WASHINGTON (Reuters) – U.S. House of Representatives Republicans are working on how to approach reauthorization of the U.S. Export-Import Bank, which helps finance exports of U.S. goods and services, House Speaker John Boehner said on Tuesday, saying he would listen to all sides on the “thorny” issue.
Some House Republicans, including Boehner’s newly elected deputy, oppose renewing the bank’s funding.
“We are going to continue to work with our members” on whether the bank’s role should be taken over by the private sector, said Boehner, sidestepping a question about whether he personally backed reauthorizing the bank. “We are going to work our way through this,” he told reporters.
Boehner noted the House Financial Services Committee would have a hearing on Wednesday on the Export-Import Bank.
“After that I’m looking forward to the chairman outlining how we’re going to deal with this rather controversial subject,” he said, referring to Republican Representative Jeb Hensarling, a bank opponent who wants Ex-Im dismantled after its funding expires on September 30.
Earlier this week the newly elected No. 2. Republican in the House, Representative Kevin McCarthy, said he opposed renewing the charter for the bank, throwing its future into some doubt. The man McCarthy will replace on July 31, Eric Cantor, was a major supporter of the bank and helped get its charter renewed in 2012 in the face of conservative opposition.
Democrats in the Republican-controlled House are generally supportive of the bank, and their leader, Representative Steny Hoyer, has said Congress should reaffirm its support for Ex-Im as soon as possible.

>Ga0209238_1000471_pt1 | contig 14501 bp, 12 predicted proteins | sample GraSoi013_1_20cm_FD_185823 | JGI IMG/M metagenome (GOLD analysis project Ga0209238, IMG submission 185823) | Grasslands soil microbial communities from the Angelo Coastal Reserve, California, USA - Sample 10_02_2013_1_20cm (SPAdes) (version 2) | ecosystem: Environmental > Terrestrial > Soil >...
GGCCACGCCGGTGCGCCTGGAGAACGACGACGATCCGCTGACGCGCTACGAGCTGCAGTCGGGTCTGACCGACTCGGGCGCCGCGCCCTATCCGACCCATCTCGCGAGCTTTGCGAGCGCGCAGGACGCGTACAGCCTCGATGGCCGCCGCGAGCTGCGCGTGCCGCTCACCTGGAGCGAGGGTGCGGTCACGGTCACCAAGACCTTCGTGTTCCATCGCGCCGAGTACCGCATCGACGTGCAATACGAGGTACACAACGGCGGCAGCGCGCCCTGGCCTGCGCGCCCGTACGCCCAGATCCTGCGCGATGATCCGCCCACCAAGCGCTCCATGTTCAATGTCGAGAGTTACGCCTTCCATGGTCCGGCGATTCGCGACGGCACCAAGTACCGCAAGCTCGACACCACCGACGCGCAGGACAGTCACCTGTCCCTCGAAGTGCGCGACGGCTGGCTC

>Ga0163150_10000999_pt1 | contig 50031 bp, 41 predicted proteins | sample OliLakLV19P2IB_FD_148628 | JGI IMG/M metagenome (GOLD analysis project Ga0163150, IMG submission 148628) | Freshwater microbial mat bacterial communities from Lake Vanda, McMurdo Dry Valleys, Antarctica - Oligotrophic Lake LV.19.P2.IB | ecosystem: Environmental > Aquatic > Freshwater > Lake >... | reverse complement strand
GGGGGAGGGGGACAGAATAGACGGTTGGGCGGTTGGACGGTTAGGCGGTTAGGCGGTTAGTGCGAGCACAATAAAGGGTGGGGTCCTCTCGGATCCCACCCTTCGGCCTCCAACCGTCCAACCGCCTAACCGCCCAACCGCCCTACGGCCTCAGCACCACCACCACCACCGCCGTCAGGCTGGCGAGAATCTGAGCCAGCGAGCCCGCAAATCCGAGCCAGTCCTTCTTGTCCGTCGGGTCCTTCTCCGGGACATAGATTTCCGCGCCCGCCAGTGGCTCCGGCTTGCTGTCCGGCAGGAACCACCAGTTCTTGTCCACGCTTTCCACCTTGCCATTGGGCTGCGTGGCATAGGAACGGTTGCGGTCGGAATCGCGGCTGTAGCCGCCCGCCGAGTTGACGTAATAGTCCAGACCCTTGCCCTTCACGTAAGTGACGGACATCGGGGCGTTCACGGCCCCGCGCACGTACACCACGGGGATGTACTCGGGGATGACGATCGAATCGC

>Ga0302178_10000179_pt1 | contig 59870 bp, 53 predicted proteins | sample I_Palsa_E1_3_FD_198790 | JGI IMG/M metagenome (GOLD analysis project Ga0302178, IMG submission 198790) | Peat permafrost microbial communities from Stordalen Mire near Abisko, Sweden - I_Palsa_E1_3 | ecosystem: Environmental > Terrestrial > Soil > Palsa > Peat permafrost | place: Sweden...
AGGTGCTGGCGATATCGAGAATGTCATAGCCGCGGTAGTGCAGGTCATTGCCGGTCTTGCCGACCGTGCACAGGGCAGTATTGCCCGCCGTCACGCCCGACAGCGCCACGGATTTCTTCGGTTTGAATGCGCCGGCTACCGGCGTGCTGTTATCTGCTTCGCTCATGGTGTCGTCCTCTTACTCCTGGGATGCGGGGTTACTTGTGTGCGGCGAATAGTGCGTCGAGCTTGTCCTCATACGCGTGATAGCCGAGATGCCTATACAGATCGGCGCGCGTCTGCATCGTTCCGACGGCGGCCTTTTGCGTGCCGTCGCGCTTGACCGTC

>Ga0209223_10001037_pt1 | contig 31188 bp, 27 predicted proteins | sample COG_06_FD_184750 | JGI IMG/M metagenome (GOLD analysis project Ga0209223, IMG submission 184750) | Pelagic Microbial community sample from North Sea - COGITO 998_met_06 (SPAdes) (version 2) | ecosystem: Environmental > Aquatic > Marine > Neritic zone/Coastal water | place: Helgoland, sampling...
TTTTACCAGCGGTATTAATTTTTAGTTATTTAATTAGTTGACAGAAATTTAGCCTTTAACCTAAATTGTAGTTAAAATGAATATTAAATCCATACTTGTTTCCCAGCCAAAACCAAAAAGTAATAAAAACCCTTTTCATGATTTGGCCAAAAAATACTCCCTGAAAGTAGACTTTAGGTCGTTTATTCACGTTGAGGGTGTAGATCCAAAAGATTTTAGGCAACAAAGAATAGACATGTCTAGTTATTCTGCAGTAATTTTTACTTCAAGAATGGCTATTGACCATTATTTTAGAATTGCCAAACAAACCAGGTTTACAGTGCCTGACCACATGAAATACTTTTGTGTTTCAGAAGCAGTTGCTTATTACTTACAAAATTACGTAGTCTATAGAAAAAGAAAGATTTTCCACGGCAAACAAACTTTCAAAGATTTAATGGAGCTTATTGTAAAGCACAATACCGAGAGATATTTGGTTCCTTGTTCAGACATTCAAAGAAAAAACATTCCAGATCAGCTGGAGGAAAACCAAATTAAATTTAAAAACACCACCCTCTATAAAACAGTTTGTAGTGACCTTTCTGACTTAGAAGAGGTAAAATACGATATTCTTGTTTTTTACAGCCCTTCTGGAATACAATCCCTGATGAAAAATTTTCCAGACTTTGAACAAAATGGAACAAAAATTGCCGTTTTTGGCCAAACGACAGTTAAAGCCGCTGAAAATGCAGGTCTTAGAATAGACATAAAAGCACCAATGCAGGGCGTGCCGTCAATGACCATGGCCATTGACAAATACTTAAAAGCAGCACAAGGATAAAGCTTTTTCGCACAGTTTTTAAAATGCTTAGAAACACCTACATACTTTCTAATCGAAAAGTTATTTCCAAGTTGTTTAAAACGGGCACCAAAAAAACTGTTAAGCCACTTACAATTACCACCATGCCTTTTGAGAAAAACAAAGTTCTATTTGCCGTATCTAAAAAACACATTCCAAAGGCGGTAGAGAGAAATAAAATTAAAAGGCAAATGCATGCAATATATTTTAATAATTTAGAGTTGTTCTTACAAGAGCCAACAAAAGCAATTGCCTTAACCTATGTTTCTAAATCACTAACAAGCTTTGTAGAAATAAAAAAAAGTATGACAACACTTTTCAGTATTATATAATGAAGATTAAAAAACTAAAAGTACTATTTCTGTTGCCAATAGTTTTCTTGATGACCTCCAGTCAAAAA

The Export-Import Bank, which was established 80 years ago, backed $37.4 billion in exports in 2013. Scrapping it would be a blow to companies like Boeing, Caterpillar General Electric and others that rely on Ex-Im financing to make sales in export markets where commercial lending is scarce.
Boehner, who supported the bank in the past, said his job as speaker requires him to work with all members to get to a place where they are “comfortable” on the issue.
“Some people believe that we shouldn’t have it at all, others believe we should reauthorize it with significant reforms,” he said, speaking after a closed Republican party meeting.
Along with immigration, “We’re talking about a couple of thorny issues where there’s no easy path,” Boehner said.
(Reporting by Susan Cornwell; Writing by Susan Heavey; Editing by Doina Chiacu and Dan Grebler)